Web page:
The intercorrelations of the coping schemas are presented in Table 2. There are several significant correlations; the largest are those between problem-focussed, existential and preventive coping. Given that the respondents were dealing with an anticipated situation, the correlation between preventive and problem-focussed coping is not surprising. Overall, these findings suggest that overlap between the coping schemas is low to moderate.
Relations Between Appraisal And Coping
The predicted relations between appraisals and coping schemas were examined using hierarchical multiple regression analyses in which appraisal variables were entered as predictors of coping. For each coping category, the appraisal variables specified as predictors by the congruence model were entered at step one of the regression analyses and the significance of these predictors were examined. At step two of the analyses, the remaining appraisal variables were entered, yielding a full regression model; the increment in variance from step one to step two was examined to determine if the inclusion of the remaining appraisal variables accounted for significant variance beyond that at step one. Table 3 summarizes the results of these analyses.
As expected on the basis of the congruence model, challenge and controllability appraisals were significant predictors of problem-focussed coping, accounting for over 9% of the variance; the remaining appraisals did not add significantly to the prediction of problem-focussed coping. Also consistent with the congruence model, threat was the only significant predictor of emotion-focussed coping, accounting for approximately 13% of the variance. Although Generality (r – .23, p < .01) and uncontrollability (r = .16, p < .05) had significant zero-order correlations with emotion-focussed coping, these did not account for significant variance beyond that predicted by threat. For existential coping, uncontrollability emerged as hypothesized as a significant predictor but it accounted for less than 3% of the variance. The inclusion of the remaining appraisals in the regression model resulted in a significant increment in variance (over 8% increase). Examination of the significance of the beta weights indicated that threat was the only significant appraisal in addition to uncontrollability; interestingly, threat was negatively related to existential coping. For preventive coping, challenge and controllability appraisals were entered at step 1. Although these variables accounted for significant variance in preventive coping (over 6%), only the beta for challenge was significant. Thus, contrary to prediction, controllability was not significantly associated with preventive coping. In addition, the remaining appraisals entered at step two resulted in a significant increment in variance. However, the beta weights indicated that only threat contributed significantly to this increment; similar to findings for existential coping, threat was negatively related to preventive coping. When spiritual coping was the criterion, uncontrollability emerged as hypothesized at step one as a significant predictor, accounting for approximately 6% of the variance. At step 2, the remaining appraisals did not result in a significant increment in variance.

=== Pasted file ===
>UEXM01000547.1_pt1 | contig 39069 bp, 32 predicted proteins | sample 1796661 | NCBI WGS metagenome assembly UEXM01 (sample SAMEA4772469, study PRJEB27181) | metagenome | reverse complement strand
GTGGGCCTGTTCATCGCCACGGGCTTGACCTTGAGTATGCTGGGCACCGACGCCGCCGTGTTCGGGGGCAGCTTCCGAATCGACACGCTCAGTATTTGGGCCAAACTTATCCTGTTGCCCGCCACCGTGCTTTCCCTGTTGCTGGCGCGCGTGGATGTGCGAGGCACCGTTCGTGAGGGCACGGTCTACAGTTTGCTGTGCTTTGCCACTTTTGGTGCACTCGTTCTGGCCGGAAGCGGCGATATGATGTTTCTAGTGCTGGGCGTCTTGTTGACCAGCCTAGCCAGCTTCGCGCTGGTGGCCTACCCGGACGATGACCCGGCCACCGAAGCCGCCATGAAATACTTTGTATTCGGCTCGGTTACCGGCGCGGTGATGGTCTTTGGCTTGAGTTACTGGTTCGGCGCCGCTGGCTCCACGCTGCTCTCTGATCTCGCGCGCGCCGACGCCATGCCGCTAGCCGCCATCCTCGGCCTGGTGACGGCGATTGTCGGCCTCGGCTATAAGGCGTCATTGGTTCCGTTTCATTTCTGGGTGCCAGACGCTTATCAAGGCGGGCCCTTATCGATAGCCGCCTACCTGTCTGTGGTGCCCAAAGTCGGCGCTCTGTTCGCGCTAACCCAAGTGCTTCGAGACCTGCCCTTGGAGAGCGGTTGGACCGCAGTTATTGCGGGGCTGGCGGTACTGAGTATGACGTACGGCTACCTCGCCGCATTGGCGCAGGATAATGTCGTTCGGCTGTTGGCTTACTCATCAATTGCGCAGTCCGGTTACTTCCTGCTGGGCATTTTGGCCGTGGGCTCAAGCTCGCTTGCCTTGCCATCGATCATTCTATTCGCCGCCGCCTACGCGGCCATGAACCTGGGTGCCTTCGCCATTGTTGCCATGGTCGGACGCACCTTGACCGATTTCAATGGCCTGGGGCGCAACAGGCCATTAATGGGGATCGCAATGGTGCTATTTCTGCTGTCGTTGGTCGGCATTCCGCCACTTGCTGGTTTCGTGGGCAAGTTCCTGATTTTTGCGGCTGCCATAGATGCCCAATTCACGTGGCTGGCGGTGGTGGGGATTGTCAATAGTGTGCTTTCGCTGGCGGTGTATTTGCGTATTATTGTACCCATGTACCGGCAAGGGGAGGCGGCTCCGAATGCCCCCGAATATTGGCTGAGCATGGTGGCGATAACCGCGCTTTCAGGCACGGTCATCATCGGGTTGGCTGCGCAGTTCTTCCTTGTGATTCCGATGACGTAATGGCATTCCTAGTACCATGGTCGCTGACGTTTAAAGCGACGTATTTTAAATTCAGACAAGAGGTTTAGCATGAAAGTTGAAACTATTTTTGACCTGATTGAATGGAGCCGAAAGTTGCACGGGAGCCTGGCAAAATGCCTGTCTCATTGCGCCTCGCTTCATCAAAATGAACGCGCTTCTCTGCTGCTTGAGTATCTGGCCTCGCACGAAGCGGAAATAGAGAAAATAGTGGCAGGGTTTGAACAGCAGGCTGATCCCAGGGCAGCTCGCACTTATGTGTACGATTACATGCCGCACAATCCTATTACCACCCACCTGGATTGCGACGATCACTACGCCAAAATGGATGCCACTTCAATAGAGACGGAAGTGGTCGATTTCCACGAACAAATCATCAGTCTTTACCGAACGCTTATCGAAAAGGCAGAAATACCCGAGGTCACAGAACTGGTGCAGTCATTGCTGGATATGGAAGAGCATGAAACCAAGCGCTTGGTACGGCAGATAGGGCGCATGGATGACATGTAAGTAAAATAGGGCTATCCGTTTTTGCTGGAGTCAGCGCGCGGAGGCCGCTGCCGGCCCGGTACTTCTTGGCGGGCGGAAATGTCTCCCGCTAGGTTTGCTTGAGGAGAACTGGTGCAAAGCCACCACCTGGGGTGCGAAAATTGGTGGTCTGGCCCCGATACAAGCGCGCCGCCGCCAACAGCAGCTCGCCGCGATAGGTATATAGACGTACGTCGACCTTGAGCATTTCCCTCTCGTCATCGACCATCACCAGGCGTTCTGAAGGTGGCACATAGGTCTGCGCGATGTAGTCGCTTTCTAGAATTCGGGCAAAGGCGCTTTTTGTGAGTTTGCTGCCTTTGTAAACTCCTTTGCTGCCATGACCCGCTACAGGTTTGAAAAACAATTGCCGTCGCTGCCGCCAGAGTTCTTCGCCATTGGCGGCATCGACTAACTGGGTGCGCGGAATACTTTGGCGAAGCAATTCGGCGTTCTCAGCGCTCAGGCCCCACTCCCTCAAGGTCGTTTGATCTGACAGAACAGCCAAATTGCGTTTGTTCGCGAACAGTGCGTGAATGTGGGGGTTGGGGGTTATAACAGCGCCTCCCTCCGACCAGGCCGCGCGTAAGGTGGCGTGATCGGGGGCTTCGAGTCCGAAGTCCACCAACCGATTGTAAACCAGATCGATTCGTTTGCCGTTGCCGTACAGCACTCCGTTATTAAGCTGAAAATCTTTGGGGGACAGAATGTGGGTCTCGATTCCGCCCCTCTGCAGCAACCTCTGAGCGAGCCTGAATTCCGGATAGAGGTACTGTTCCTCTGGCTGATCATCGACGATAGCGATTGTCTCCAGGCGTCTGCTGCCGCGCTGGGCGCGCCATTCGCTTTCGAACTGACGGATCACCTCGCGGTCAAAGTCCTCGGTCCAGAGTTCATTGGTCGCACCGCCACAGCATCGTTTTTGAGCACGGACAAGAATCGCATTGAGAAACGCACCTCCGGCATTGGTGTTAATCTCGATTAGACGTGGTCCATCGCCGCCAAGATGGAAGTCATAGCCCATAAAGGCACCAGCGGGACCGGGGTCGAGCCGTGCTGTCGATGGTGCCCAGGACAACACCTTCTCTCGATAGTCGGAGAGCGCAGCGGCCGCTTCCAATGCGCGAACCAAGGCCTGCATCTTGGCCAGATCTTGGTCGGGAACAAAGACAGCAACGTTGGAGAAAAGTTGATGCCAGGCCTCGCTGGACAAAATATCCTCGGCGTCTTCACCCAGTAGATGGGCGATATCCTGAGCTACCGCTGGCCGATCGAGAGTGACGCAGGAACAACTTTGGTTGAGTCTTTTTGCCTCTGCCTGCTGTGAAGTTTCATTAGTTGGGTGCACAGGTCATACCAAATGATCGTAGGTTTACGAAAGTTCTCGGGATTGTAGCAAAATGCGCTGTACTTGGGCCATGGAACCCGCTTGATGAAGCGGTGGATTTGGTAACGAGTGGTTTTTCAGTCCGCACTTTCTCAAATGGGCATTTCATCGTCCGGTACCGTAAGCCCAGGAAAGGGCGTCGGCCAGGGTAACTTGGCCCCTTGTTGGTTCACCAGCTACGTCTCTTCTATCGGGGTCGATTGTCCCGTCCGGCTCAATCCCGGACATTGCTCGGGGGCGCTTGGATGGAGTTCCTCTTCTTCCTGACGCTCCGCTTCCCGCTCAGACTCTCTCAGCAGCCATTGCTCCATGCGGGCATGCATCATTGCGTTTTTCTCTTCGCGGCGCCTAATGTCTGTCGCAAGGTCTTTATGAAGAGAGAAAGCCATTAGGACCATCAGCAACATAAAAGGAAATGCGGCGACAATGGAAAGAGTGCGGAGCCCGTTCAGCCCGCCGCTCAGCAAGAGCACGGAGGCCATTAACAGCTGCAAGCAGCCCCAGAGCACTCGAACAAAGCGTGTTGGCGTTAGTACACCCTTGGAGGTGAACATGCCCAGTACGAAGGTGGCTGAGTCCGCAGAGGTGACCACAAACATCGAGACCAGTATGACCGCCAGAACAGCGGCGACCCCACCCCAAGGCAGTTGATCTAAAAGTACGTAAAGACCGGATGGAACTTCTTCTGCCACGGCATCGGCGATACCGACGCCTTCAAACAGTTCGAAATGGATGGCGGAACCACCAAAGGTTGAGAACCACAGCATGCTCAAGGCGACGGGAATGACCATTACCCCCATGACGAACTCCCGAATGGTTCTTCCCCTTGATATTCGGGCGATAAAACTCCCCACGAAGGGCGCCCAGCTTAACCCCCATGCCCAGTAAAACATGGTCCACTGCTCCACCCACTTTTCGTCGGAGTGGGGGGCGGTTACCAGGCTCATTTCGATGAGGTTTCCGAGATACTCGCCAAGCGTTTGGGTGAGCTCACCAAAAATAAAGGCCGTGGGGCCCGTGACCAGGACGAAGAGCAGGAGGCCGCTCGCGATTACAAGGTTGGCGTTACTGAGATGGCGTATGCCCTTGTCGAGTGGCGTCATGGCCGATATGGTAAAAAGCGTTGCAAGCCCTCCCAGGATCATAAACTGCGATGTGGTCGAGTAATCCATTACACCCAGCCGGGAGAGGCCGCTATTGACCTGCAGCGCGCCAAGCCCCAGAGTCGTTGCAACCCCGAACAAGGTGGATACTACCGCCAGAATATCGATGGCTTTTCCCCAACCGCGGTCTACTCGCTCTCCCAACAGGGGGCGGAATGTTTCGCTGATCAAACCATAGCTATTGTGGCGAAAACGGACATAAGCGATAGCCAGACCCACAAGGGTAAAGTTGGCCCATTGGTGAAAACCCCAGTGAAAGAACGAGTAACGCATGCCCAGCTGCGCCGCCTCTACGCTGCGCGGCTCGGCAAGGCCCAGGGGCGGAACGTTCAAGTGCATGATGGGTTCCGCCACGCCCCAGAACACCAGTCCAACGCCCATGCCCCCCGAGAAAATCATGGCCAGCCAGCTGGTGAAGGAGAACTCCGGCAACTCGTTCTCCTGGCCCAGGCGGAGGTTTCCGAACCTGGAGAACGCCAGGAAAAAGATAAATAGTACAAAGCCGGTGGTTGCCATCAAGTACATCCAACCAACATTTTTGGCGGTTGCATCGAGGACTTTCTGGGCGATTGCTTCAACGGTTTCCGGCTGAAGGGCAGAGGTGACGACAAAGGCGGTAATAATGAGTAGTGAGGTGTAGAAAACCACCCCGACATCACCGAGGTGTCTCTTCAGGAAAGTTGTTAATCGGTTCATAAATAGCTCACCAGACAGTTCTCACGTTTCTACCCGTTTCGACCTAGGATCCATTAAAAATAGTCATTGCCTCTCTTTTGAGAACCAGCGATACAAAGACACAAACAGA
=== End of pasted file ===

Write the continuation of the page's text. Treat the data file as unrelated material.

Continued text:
Overall, the regression results indicated that for four of the five coping schemas the predictions from the congruence model were supported and for the fifth coping schema partial support was obtained. In addition, threat appraisals were independently related to variance in existential and preventive coping.
This study extends knowledge of appraisal and coping in several ways. First, in addition to linking appraisal to problem- and emotion-focussed coping this study extended appraisal-coping relations to preventive, existential and spiritual coping. These findings of appraisal-coping relations arc especially noteworthy because this study avoided retrospective reports and reduced content overlap between appraisal and coping measures. Second, the appraisal-coping relations obtained were highly consistent with predictions from the congruence model. Third, several relations observed in previous studies of stressful past events were replicated and extended to an anticipatory stressor.